Vote of confidence?

The IMF has just released its latest assessment of Hungary (news release, detailed report).  It’s interesting and sobering reading — this is a country where the budget deficit nearly hit 10% of GDP last year and which is still spending 4% of GDP a year on public debt service.  In Ireland we know how this can end badly: if interest rates go up, debt service suffocates everything in the budget and you’re screwed.  Anyway, one bit of uneasy reading comes from the assessment’s assurances that the banking system is “profitable and well-capitalized”.  Isn’t this the assurance that is given to every banking system right before it tanks?  The profits come from huge leverage and “well capitalized” is just relative to the usual standard for thinly capitalized banks.   So good luck to Hungary.  There is a tricky balancing act of getting the public debt under control while not destabilizing the system that has a big share of mortgages denominated in foreign currency.  At least all the USA’s problems are in dollars.

3 thoughts on “Vote of confidence?

  1. I feel sorry for them, too, since it could easily happen. The Euro Bank’s main priority is fighting inflation, so if any of that returns, then they get hammered when they raise rates.

  2. I think three issues are mixed up here.

    Hungary has a well-capitalized and currently well-run banking system which is not involved very much in financing Hungary’s public debt and which is not owned by the Hungarian state. Although the fiscal imprudence of the last Hungarian governments makes economic life dreadful in Hungary (extremely high taxes to repay this debt, high forint rates due because the governments takes up all borrowings in the country) have nothing to do with mortgages.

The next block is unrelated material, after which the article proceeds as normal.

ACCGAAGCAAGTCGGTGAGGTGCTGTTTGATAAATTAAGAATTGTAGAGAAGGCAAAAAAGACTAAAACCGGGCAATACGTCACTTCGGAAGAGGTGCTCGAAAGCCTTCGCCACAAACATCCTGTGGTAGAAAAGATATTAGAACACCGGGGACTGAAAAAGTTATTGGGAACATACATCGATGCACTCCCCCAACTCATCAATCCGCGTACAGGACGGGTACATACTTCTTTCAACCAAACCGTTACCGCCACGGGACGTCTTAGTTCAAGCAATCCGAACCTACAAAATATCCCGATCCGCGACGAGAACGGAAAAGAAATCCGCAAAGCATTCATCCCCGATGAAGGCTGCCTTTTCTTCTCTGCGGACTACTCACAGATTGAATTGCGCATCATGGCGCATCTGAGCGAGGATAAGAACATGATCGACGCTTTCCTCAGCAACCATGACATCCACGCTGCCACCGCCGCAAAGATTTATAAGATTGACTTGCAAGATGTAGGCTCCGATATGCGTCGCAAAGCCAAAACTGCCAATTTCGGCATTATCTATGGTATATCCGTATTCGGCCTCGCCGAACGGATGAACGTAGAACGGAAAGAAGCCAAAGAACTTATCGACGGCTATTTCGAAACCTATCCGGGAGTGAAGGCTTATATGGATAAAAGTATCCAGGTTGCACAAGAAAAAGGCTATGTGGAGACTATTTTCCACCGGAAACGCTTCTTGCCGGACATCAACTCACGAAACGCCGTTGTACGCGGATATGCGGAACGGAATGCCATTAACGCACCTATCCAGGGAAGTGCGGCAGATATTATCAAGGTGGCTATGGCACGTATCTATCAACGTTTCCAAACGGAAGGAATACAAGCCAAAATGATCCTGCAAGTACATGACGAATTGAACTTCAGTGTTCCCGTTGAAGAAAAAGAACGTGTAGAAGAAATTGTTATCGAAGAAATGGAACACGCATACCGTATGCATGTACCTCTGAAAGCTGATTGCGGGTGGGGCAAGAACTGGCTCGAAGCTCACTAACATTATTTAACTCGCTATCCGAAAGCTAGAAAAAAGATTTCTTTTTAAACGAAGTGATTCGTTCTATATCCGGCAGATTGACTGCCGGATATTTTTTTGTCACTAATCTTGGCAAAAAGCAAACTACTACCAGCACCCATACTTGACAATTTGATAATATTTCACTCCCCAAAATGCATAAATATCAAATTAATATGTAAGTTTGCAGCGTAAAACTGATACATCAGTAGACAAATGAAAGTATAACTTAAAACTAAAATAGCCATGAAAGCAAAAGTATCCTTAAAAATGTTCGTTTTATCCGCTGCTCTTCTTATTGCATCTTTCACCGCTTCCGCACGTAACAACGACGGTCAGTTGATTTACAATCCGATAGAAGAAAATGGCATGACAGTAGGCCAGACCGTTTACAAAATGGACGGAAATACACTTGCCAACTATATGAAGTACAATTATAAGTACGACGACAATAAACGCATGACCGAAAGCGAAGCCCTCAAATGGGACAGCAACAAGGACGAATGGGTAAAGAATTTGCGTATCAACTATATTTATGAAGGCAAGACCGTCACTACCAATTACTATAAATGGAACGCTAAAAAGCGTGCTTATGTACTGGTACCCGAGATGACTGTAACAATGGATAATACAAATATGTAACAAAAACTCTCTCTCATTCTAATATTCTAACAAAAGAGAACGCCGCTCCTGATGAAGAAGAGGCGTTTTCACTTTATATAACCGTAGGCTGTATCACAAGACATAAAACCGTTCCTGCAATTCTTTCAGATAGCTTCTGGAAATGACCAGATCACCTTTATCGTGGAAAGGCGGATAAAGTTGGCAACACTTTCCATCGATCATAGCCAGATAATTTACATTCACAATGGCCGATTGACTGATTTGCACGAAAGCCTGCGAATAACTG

It is very odd that Hungarians take on mortgages in foreign currencies, especially in Francs. The euro mortgages made sense a few years ago: after all, Hungary was to join the euro area in a few years, and if you have a 30-year loan out of which 25 years of repayment will be made in euro you do not take too much of a foreign exchange rate risk with denominating your credit in euro, and you can avoid some of the risks of how the country will enter the zone.

    So far the higher Franc and euro interest rates are still very mild compared to the Hungarian ones, due to the reckless spending of the government and drives up interest rates in forints.

    Should foreing investors not tolerate the spending of the government and abandon the forint bonds of the government, the exchange rate of the forint would collapse. In that case, the people would not be able to pay their euro-based mortgages with their devalued forint wages.

    However, the government was rather successful to dismantle the time-bomb it put in the economy. With very unpopular measures it brought down the yearly deficit from 10% of the GDP to around 3,5%. If it can follow this path (facing an election with a historic-low popularity) than the forint will be saved and the households may survive with their mortgages.

    I think you have to keep your fingers crossed for the forint. In a global financial crisis a small, open economy can face a currency crisis any day. Just look at Iceland.

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